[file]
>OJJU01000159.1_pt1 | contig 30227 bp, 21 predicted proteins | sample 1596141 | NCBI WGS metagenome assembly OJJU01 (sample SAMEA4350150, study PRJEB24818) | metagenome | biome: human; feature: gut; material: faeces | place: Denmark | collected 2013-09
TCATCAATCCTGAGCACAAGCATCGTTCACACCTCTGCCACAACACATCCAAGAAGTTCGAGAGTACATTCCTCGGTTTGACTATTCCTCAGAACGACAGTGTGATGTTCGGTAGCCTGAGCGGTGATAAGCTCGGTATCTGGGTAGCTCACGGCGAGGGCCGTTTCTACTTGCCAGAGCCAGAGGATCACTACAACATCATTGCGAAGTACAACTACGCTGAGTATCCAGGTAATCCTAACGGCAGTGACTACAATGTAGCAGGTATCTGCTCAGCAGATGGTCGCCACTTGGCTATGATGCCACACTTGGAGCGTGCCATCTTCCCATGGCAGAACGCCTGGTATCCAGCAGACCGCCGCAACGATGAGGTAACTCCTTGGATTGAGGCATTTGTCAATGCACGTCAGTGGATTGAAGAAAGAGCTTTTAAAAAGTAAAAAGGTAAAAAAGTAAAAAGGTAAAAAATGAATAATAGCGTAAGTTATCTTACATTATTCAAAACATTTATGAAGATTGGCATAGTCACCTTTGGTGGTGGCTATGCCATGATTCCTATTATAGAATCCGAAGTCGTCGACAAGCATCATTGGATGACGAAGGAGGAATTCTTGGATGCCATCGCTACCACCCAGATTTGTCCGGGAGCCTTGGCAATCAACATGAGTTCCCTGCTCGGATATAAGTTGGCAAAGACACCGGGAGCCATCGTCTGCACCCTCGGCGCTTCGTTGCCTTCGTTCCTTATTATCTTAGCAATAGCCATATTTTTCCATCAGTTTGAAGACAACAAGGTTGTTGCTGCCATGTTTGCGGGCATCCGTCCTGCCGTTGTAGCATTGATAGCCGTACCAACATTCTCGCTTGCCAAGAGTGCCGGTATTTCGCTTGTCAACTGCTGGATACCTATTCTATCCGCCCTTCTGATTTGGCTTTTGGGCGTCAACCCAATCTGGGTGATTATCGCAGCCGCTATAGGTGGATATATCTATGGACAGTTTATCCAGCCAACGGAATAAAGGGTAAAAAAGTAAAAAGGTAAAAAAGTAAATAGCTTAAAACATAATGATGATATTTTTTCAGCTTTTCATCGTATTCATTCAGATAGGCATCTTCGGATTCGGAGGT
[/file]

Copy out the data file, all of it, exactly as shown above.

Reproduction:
>OJJU01000159.1_pt1 | contig 30227 bp, 21 predicted proteins | sample 1596141 | NCBI WGS metagenome assembly OJJU01 (sample SAMEA4350150, study PRJEB24818) | metagenome | biome: human; feature: gut; material: faeces | place: Denmark | collected 2013-09
TCATCAATCCTGAGCACAAGCATCGTTCACACCTCTGCCACAACACATCCAAGAAGTTCGAGAGTACATTCCTCGGTTTGACTATTCCTCAGAACGACAGTGTGATGTTCGGTAGCCTGAGCGGTGATAAGCTCGGTATCTGGGTAGCTCACGGCGAGGGCCGTTTCTACTTGCCAGAGCCAGAGGATCACTACAACATCATTGCGAAGTACAACTACGCTGAGTATCCAGGTAATCCTAACGGCAGTGACTACAATGTAGCAGGTATCTGCTCAGCAGATGGTCGCCACTTGGCTATGATGCCACACTTGGAGCGTGCCATCTTCCCATGGCAGAACGCCTGGTATCCAGCAGACCGCCGCAACGATGAGGTAACTCCTTGGATTGAGGCATTTGTCAATGCACGTCAGTGGATTGAAGAAAGAGCTTTTAAAAAGTAAAAAGGTAAAAAAGTAAAAAGGTAAAAAATGAATAATAGCGTAAGTTATCTTACATTATTCAAAACATTTATGAAGATTGGCATAGTCACCTTTGGTGGTGGCTATGCCATGATTCCTATTATAGAATCCGAAGTCGTCGACAAGCATCATTGGATGACGAAGGAGGAATTCTTGGATGCCATCGCTACCACCCAGATTTGTCCGGGAGCCTTGGCAATCAACATGAGTTCCCTGCTCGGATATAAGTTGGCAAAGACACCGGGAGCCATCGTCTGCACCCTCGGCGCTTCGTTGCCTTCGTTCCTTATTATCTTAGCAATAGCCATATTTTTCCATCAGTTTGAAGACAACAAGGTTGTTGCTGCCATGTTTGCGGGCATCCGTCCTGCCGTTGTAGCATTGATAGCCGTACCAACATTCTCGCTTGCCAAGAGTGCCGGTATTTCGCTTGTCAACTGCTGGATACCTATTCTATCCGCCCTTCTGATTTGGCTTTTGGGCGTCAACCCAATCTGGGTGATTATCGCAGCCGCTATAGGTGGATATATCTATGGACAGTTTATCCAGCCAACGGAATAAAGGGTAAAAAAGTAAAAAGGTAAAAAAGTAAATAGCTTAAAACATAATGATGATATTTTTTCAGCTTTTCATCGTATTCATTCAGATAGGCATCTTCGGATTCGGAGGT